"The Fog Mound, Book One: Travels Of Thelonius"
Written by Susan Schade
Illustrated by Jon Buller
(Aladdin Books, 2007)

A thoroughly engaging, if slightly scary, story about a talking chipmunk named Thelonius who makes his way through the ruins of a ruined, post-apocalyptic world in which humans are extinct and (some) animals have the power of speech. Swept out of his forest home by a flooding rain, Thelonius finds himself stranded in the mythical, mysterious City Of Ruins, a decimated human city that has been taken over by various animal gangs, the worst of which is a pack of rats, led by a bloodthirsty lizard known as the Dragon Queen. Despite the foreboding setting, Thelonius finds friends -- honest, intelligent animals such as a bear named Olive who has a way with machines (and has built her own helicopter) and a porcupine who lives in a book store (and has studied up on what happened to the humans). They escape from the city and embark on a quest to find Olive's home, an animal Eden hidden on a mountaintop, where different species live together in a pacifist, agrarian utopia. The book is half graphic novel, half chapterbook, an intriguing mix of formats whose novelty helps pull the narrative along, even in spots where it is actually a bit clunky. The book is inherently compelling, and will draw in young readers, even if its underlying premise is a little creepy. Kids have to be of the right age to deal with the concept of apocalypse -- and of humans being evil, when seen from the vantage point of other species -- but for 10-12 year olds who are ready for a little bit of Planet Of The Apes-like action, this is a pretty fun series. Certainly worth checking out. (B+)

"The Fog Mound, Book Two: Faradawn"
Written by Susan Schade
Illustrated by Jon Buller
(Aladdin Books, 2008)

Thelonius and his friends grow restless in the placid Fog Mound, and with new knowledge of the end days of the human race, go on a new journey to discover how their world was formed. They encounter a swarm of mutant crabs (scary!) and a band of pirate crocodiles (arrrrhhh...!!) as well as more of the remnants of human civilization. Not as engaging or original as the first book, but hey, once you're in for a penny, in for a pound. So what happens next? (B+)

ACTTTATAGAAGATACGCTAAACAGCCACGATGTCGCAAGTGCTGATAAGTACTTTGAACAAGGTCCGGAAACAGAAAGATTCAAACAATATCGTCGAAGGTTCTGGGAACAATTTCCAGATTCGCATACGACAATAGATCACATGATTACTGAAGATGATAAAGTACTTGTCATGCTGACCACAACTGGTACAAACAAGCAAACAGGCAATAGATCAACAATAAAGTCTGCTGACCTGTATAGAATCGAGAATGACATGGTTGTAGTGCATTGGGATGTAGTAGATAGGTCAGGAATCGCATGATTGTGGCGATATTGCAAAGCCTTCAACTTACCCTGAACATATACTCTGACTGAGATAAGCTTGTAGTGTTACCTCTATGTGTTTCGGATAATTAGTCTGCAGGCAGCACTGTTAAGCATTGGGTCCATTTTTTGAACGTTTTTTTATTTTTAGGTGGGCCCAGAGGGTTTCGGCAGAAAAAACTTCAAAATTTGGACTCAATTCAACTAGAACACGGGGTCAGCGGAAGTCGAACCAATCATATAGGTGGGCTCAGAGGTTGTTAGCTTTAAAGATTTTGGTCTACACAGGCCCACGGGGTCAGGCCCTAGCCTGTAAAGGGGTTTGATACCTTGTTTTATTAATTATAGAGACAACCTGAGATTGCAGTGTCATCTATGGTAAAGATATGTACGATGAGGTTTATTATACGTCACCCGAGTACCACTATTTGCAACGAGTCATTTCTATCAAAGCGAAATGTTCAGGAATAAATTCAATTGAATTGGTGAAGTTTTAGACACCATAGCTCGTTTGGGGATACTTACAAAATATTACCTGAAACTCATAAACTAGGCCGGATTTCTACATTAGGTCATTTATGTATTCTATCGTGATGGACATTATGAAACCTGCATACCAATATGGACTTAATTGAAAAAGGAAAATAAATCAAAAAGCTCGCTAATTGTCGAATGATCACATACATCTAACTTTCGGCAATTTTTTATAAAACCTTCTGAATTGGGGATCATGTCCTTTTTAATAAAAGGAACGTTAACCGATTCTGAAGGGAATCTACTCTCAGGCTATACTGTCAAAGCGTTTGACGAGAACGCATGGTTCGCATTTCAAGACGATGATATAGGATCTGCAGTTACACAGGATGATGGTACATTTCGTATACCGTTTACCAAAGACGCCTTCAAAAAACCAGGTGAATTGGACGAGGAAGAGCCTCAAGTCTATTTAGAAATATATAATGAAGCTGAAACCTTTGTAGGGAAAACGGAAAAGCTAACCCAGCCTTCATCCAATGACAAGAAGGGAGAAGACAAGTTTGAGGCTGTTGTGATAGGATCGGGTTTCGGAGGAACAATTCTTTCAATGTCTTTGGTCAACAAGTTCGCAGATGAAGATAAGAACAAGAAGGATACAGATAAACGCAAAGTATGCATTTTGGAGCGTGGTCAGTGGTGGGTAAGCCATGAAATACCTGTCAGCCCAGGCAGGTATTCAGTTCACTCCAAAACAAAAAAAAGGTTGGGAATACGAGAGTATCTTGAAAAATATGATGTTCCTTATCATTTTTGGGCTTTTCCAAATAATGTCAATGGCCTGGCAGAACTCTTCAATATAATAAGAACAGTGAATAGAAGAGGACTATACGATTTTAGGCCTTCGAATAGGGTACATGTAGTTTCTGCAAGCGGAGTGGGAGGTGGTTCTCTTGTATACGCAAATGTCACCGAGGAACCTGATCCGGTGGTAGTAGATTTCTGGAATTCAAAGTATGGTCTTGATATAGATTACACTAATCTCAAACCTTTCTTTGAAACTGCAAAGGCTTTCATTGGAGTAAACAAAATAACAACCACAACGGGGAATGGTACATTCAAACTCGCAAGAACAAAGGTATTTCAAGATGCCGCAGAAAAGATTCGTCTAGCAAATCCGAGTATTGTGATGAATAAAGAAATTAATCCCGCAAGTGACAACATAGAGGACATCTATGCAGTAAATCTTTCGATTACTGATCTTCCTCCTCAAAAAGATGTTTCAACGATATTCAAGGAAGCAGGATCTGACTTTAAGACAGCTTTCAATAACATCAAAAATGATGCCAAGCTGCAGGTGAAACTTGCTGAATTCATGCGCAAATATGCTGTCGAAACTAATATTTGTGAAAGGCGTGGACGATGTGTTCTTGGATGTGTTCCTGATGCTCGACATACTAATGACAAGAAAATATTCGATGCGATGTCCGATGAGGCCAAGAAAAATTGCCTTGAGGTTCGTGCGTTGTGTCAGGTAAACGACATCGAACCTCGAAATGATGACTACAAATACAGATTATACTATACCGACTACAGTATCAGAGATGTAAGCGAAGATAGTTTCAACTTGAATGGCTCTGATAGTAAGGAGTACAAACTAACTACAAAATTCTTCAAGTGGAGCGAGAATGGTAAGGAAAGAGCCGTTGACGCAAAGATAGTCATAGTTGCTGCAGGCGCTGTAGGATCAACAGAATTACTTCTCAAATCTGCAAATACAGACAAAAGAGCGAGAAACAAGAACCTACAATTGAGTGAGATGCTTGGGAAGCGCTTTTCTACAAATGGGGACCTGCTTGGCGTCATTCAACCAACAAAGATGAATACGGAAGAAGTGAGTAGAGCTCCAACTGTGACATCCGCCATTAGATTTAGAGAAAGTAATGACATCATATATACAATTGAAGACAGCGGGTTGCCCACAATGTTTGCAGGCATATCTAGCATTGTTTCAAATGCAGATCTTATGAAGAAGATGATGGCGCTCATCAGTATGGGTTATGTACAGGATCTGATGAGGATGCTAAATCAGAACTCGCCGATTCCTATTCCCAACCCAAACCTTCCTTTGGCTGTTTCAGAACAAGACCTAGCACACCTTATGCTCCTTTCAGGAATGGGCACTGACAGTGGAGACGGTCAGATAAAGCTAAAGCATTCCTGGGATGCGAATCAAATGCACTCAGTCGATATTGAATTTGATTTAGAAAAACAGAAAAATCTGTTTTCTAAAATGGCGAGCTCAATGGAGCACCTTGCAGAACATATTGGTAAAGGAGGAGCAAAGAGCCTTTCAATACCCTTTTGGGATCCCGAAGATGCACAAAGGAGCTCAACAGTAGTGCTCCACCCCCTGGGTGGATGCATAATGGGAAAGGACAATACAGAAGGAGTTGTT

"The Fog Mound, Book Three: Simon's Dream"
Written by Susan Schade
Illustrated by Jon Buller
(Aladdin Books, 2009)

This volume is the most action-packed of the three, using the long set-up of the other books as a springboard into a final, climactic battle with the evil Dragon Lady and her "ratmink" hordes. After the battle is won there is a quick, rather abrupt, epilogue in which our chipmunk hero has a dream vision in which everything is explained to him, including a lightning-fast explanation of the eco-pocalypse the humans brought upon the world. There are some interesting ideas, but the last few chapters feel rushed and unsatisfying; too much of a deus ex machina, and too much of a hurry to wrap things up. Still, overall this was a good series. It's definitely engaging and original; the apocalyptic themes might be a bit much for younger kids who would be otherwise drawn to the comicbook art style, but for older children, this will be a fun read, and possibly quite thought-provoking (B)